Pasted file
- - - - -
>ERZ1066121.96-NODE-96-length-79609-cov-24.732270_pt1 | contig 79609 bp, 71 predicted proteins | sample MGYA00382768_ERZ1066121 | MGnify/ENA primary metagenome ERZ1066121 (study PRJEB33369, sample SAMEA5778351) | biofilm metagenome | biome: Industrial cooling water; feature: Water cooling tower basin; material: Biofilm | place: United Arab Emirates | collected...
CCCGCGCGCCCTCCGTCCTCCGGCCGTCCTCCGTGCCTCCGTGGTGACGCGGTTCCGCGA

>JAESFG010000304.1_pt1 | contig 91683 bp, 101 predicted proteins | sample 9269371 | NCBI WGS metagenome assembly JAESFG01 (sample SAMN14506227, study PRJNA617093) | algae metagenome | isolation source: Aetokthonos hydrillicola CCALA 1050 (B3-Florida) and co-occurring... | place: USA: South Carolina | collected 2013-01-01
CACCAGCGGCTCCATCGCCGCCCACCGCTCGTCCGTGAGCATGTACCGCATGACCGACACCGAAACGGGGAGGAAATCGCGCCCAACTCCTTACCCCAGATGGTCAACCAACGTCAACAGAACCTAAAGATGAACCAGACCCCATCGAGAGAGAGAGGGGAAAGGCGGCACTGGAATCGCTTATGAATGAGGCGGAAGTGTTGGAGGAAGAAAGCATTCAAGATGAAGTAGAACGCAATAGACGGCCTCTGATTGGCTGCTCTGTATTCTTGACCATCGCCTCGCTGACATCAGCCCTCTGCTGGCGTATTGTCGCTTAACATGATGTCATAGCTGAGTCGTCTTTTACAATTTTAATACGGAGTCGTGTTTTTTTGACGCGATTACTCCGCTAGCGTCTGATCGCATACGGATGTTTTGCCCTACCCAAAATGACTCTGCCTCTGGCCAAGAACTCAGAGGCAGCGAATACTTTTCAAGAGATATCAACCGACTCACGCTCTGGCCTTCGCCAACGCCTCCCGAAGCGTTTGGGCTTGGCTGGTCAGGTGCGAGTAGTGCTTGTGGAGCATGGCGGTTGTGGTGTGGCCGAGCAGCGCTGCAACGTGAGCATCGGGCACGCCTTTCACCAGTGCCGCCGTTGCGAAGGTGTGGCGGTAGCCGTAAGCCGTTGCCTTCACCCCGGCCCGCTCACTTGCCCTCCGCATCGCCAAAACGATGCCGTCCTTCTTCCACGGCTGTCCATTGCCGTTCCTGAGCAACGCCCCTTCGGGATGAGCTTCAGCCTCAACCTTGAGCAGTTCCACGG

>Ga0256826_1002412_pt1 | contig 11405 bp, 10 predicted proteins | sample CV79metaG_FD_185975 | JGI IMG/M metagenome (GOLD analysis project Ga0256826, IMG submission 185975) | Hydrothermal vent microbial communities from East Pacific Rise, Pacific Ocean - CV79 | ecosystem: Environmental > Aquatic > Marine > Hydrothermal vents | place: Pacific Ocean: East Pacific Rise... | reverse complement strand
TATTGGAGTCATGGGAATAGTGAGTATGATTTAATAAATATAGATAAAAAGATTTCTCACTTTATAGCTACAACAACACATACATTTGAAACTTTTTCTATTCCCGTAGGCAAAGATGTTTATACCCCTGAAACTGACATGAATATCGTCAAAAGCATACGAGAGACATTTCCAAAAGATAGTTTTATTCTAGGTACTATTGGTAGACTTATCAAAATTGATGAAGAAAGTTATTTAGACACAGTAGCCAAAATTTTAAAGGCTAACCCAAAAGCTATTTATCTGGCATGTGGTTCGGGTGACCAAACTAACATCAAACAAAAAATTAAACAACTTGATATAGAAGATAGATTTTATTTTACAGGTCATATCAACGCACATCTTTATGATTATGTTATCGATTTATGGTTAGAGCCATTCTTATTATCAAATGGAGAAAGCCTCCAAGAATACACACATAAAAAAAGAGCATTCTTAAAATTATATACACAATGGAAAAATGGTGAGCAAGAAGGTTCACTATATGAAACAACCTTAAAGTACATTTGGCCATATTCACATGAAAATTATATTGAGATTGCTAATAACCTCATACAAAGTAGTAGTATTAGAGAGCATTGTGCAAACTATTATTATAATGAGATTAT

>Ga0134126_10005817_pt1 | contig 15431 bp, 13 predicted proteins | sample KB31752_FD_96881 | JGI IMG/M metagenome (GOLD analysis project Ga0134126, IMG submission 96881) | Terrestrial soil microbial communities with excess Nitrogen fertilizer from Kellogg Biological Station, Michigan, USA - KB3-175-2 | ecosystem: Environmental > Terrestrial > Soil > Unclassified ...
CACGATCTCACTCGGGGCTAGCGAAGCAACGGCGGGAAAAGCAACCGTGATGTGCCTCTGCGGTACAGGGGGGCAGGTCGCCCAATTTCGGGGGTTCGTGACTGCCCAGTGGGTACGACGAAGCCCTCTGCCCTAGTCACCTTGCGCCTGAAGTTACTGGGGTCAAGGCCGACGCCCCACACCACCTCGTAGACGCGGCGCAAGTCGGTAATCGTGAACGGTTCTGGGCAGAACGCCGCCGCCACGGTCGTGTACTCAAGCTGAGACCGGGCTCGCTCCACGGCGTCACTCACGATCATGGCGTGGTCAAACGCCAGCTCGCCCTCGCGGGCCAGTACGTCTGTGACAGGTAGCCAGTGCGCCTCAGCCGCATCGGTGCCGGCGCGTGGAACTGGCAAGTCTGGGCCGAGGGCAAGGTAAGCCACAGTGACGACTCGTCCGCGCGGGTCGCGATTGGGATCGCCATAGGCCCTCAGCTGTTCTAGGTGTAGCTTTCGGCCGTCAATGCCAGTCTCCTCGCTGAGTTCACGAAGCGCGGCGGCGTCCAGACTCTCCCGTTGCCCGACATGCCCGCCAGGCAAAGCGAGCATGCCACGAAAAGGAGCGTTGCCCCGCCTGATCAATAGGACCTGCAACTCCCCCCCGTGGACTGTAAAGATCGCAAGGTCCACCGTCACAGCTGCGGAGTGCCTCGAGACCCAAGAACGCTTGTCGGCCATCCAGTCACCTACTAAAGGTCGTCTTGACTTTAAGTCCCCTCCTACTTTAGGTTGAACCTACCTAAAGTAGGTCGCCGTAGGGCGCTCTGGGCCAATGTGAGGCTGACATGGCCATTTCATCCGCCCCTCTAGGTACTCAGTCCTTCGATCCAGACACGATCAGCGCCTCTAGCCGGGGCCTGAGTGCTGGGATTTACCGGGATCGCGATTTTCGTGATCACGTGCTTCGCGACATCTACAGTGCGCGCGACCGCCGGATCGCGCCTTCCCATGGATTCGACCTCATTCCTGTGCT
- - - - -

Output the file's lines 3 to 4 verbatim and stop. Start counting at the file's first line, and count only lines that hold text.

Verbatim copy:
>JAESFG010000304.1_pt1 | contig 91683 bp, 101 predicted proteins | sample 9269371 | NCBI WGS metagenome assembly JAESFG01 (sample SAMN14506227, study PRJNA617093) | algae metagenome | isolation source: Aetokthonos hydrillicola CCALA 1050 (B3-Florida) and co-occurring... | place: USA: South Carolina | collected 2013-01-01
CACCAGCGGCTCCATCGCCGCCCACCGCTCGTCCGTGAGCATGTACCGCATGACCGACACCGAAACGGGGAGGAAATCGCGCCCAACTCCTTACCCCAGATGGTCAACCAACGTCAACAGAACCTAAAGATGAACCAGACCCCATCGAGAGAGAGAGGGGAAAGGCGGCACTGGAATCGCTTATGAATGAGGCGGAAGTGTTGGAGGAAGAAAGCATTCAAGATGAAGTAGAACGCAATAGACGGCCTCTGATTGGCTGCTCTGTATTCTTGACCATCGCCTCGCTGACATCAGCCCTCTGCTGGCGTATTGTCGCTTAACATGATGTCATAGCTGAGTCGTCTTTTACAATTTTAATACGGAGTCGTGTTTTTTTGACGCGATTACTCCGCTAGCGTCTGATCGCATACGGATGTTTTGCCCTACCCAAAATGACTCTGCCTCTGGCCAAGAACTCAGAGGCAGCGAATACTTTTCAAGAGATATCAACCGACTCACGCTCTGGCCTTCGCCAACGCCTCCCGAAGCGTTTGGGCTTGGCTGGTCAGGTGCGAGTAGTGCTTGTGGAGCATGGCGGTTGTGGTGTGGCCGAGCAGCGCTGCAACGTGAGCATCGGGCACGCCTTTCACCAGTGCCGCCGTTGCGAAGGTGTGGCGGTAGCCGTAAGCCGTTGCCTTCACCCCGGCCCGCTCACTTGCCCTCCGCATCGCCAAAACGATGCCGTCCTTCTTCCACGGCTGTCCATTGCCGTTCCTGAGCAACGCCCCTTCGGGATGAGCTTCAGCCTCAACCTTGAGCAGTTCCACGG